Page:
Thanks Expressed By Many For The Successful Effort
BY AMY ROSE
Champions of the recent effort to save jobs at Greene Valley Developmental Center were heralded Friday afternoon in a celebration at Chuckey-Doak High School.
A crowd estimated at 250 people included elected officials, state and local Tennessee State Employees Association (TSEA) leaders, and GVDC employees and volunteers.
The event was hosted by the TSEA.
Participants shared thanks, congratulations and praise for a successful team effort to save 228 positions that were threatened by proposed state budget cuts.
"We need to thank God, because, working together, we all pulled off a miracle," said state Sen. Steve Southerland, R-1st, of Morristown.
Southerland and dtate Reps. David Hawk, R-1st, of Greeneville, and Eddie Yokley, D-11th, of Greene County, recalled working long hours in Nashville to fight on behalf of local efforts that included signed petitions and letter-writing campaigns.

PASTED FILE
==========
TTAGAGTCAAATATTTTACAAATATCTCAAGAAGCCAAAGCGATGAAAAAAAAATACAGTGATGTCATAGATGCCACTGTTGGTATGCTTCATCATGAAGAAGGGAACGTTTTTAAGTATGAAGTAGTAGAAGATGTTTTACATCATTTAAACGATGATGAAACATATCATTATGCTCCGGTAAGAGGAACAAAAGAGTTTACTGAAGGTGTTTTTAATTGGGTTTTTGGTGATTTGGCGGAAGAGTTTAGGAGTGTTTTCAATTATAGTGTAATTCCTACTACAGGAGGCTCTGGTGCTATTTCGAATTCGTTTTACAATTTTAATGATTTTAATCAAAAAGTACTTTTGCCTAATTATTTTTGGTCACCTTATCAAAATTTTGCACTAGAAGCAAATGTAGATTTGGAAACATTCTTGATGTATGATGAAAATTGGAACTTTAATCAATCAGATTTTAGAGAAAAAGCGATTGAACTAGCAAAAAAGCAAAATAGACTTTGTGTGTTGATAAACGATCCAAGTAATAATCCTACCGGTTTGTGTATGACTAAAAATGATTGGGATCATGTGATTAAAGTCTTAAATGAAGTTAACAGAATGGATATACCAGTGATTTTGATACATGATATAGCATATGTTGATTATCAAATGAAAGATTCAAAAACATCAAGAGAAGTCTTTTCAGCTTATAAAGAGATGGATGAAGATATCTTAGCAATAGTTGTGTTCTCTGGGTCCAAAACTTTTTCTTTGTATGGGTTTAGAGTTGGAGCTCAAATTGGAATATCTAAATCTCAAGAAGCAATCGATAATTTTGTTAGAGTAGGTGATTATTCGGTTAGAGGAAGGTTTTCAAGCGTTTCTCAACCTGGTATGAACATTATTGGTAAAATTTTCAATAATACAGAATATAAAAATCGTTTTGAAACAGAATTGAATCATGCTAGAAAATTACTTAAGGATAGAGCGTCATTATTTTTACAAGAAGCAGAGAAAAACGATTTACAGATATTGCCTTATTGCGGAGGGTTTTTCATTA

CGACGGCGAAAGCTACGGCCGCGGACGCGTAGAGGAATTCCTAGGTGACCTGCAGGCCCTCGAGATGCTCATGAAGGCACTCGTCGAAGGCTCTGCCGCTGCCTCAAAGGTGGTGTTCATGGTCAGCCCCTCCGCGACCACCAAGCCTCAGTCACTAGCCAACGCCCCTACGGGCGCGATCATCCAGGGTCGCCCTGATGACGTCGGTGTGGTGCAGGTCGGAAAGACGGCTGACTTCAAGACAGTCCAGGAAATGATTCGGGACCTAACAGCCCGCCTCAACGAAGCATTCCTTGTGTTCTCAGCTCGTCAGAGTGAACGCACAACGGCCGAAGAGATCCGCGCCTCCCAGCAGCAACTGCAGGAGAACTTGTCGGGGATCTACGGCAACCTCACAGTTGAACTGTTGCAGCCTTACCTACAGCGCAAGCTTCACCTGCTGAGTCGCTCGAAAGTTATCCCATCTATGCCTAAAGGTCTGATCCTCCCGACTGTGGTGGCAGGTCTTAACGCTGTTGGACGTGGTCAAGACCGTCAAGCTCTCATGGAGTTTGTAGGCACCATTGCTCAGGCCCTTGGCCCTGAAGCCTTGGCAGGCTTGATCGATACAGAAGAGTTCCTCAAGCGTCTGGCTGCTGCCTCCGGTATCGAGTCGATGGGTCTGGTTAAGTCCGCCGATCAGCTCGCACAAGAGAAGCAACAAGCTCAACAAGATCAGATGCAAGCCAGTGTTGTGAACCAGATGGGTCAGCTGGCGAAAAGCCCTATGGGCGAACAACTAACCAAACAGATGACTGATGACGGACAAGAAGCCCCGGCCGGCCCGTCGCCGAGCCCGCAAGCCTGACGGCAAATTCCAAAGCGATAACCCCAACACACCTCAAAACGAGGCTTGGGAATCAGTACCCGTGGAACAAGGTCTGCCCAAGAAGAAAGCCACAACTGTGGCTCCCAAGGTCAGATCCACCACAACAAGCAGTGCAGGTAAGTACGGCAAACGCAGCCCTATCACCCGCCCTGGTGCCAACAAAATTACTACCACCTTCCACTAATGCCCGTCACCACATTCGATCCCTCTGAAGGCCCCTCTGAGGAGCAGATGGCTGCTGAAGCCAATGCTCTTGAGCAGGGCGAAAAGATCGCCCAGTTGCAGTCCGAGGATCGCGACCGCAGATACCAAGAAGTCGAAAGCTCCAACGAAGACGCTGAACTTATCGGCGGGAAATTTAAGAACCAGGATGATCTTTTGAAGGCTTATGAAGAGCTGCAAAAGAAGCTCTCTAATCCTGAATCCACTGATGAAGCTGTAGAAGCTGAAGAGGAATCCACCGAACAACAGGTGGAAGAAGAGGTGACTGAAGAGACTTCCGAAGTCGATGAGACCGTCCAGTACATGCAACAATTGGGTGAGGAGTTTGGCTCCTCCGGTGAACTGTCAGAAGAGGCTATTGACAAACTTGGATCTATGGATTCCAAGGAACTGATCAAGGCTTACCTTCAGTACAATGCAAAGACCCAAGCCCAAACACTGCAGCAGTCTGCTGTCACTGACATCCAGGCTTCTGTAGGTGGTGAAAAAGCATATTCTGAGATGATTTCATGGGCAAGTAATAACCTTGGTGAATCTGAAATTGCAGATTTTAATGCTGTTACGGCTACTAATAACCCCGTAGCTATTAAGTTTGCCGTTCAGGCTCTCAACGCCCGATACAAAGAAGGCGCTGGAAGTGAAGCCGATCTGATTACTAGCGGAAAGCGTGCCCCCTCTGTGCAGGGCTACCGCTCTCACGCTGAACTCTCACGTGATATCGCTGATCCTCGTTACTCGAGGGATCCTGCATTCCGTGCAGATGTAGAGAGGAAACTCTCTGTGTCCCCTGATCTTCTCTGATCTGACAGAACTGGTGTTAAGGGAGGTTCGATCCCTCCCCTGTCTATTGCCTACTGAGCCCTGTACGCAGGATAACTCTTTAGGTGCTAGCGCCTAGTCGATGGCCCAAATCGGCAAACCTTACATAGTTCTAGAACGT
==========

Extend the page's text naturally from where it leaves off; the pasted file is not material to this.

"There was nothing easy about the effort we put forth to save the jobs," Hawk said, "but it was easier because of the work you do and the legacy Greene Valley Developmental Center has across the state of Tennessee."
Yokley added, "When you fight for the best, it's always easier to fight."
(Please see related story for comments about the quality of work at GVDC.)
BATTLE TO CONTINUE
Amidst the celebration, several speakers said they realize that the fight to save GVDC jobs likely will continue.
"We're going to have to fight this as long as this recession is going on," said Phil Morson, president of the Tennessee State Employees Association.
Morson called the country's severe recession a "supply-and-demand situation" because experts say it is being caused by low demand for the supply of goods and services.
"I haven't seen any lack of demand for services at Greene Valley Developmental Center or any of the other state-run offices and facilities," Morson said.
When Gov. Phil Bredesen presented his proposed 2010-11 budget early in the spring, it called for eliminating 228 positions at GVDC, of which 210 were filled and 18 were vacant.
Gov. Bredesen's second four-year term concludes this year, and he is not a candidate for reelection. The Tennessee Constitution prohibits an individual from serving more than two consecutive terms as governor.
'LAID GOOD GROUND'